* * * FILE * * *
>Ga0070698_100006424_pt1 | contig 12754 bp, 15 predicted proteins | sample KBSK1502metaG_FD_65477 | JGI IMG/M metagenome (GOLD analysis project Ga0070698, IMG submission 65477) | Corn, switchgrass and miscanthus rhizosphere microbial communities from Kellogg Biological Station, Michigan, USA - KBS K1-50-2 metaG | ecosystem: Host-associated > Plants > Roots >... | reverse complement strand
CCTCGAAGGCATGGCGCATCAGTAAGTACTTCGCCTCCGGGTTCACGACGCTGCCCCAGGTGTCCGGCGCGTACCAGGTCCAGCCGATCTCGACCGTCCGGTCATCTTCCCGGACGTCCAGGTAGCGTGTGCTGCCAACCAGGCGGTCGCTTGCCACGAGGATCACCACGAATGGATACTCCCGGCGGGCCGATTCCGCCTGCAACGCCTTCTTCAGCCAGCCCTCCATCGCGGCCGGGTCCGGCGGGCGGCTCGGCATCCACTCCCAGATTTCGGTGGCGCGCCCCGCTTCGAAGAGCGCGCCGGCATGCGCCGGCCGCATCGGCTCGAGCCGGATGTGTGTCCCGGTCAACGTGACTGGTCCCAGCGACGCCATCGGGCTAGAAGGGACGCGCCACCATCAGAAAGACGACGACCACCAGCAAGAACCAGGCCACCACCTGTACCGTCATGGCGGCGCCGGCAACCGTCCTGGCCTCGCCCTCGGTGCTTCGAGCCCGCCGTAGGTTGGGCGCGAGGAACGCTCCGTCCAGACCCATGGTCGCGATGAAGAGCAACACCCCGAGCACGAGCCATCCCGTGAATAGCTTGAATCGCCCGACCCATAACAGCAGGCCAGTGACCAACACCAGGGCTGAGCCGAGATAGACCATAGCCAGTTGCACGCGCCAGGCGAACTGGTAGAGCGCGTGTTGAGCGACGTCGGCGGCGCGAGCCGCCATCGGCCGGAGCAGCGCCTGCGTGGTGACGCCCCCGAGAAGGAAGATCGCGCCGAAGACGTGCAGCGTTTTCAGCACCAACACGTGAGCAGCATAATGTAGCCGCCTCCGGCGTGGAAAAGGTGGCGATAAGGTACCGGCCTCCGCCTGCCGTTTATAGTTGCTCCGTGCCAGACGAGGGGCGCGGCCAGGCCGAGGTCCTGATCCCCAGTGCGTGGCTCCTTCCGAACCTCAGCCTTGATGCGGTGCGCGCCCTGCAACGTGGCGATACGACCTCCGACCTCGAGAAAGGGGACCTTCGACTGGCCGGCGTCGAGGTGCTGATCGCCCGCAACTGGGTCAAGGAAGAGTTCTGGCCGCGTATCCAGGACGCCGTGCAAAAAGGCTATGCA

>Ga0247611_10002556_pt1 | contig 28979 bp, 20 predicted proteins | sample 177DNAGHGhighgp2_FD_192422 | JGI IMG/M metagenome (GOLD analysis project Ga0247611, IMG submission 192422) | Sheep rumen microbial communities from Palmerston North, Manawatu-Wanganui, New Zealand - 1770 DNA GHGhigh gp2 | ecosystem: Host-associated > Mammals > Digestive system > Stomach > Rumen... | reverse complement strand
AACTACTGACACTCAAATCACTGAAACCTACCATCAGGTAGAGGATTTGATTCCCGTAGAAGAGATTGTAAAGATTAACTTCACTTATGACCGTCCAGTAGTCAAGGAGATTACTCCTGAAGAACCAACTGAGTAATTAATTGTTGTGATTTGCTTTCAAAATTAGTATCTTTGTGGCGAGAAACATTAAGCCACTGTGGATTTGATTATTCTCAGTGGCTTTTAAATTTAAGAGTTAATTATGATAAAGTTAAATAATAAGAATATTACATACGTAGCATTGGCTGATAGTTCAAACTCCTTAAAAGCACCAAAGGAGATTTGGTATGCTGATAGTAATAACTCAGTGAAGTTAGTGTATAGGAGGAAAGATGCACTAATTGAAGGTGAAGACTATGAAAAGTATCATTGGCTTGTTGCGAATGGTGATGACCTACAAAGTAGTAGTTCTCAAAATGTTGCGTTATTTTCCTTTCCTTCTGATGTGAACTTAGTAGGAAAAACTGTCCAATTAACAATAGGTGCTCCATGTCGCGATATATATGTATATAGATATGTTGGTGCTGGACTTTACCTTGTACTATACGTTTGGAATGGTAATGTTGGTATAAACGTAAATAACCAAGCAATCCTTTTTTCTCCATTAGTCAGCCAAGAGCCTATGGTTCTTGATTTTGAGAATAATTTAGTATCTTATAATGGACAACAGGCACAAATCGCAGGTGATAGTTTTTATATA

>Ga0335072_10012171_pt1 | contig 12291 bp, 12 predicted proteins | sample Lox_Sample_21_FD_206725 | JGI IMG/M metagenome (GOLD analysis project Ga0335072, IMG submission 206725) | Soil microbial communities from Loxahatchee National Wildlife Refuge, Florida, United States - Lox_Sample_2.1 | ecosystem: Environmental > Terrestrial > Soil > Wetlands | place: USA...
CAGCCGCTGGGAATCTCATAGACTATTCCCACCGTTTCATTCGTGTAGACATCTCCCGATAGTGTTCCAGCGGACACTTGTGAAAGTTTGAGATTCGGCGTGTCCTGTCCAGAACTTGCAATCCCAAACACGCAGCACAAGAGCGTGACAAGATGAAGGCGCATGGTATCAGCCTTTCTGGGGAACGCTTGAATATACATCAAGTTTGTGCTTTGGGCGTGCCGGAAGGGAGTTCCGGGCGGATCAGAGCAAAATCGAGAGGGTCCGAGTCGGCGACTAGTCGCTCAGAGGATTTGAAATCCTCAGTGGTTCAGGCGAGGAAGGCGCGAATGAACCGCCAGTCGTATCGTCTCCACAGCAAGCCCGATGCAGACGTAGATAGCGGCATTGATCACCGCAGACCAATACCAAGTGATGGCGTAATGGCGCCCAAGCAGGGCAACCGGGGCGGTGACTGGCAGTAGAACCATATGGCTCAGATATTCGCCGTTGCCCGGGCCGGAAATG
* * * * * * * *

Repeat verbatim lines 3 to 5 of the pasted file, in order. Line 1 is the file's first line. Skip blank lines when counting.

>Ga0247611_10002556_pt1 | contig 28979 bp, 20 predicted proteins | sample 177DNAGHGhighgp2_FD_192422 | JGI IMG/M metagenome (GOLD analysis project Ga0247611, IMG submission 192422) | Sheep rumen microbial communities from Palmerston North, Manawatu-Wanganui, New Zealand - 1770 DNA GHGhigh gp2 | ecosystem: Host-associated > Mammals > Digestive system > Stomach > Rumen... | reverse complement strand
AACTACTGACACTCAAATCACTGAAACCTACCATCAGGTAGAGGATTTGATTCCCGTAGAAGAGATTGTAAAGATTAACTTCACTTATGACCGTCCAGTAGTCAAGGAGATTACTCCTGAAGAACCAACTGAGTAATTAATTGTTGTGATTTGCTTTCAAAATTAGTATCTTTGTGGCGAGAAACATTAAGCCACTGTGGATTTGATTATTCTCAGTGGCTTTTAAATTTAAGAGTTAATTATGATAAAGTTAAATAATAAGAATATTACATACGTAGCATTGGCTGATAGTTCAAACTCCTTAAAAGCACCAAAGGAGATTTGGTATGCTGATAGTAATAACTCAGTGAAGTTAGTGTATAGGAGGAAAGATGCACTAATTGAAGGTGAAGACTATGAAAAGTATCATTGGCTTGTTGCGAATGGTGATGACCTACAAAGTAGTAGTTCTCAAAATGTTGCGTTATTTTCCTTTCCTTCTGATGTGAACTTAGTAGGAAAAACTGTCCAATTAACAATAGGTGCTCCATGTCGCGATATATATGTATATAGATATGTTGGTGCTGGACTTTACCTTGTACTATACGTTTGGAATGGTAATGTTGGTATAAACGTAAATAACCAAGCAATCCTTTTTTCTCCATTAGTCAGCCAAGAGCCTATGGTTCTTGATTTTGAGAATAATTTAGTATCTTATAATGGACAACAGGCACAAATCGCAGGTGATAGTTTTTATATA

>Ga0335072_10012171_pt1 | contig 12291 bp, 12 predicted proteins | sample Lox_Sample_21_FD_206725 | JGI IMG/M metagenome (GOLD analysis project Ga0335072, IMG submission 206725) | Soil microbial communities from Loxahatchee National Wildlife Refuge, Florida, United States - Lox_Sample_2.1 | ecosystem: Environmental > Terrestrial > Soil > Wetlands | place: USA...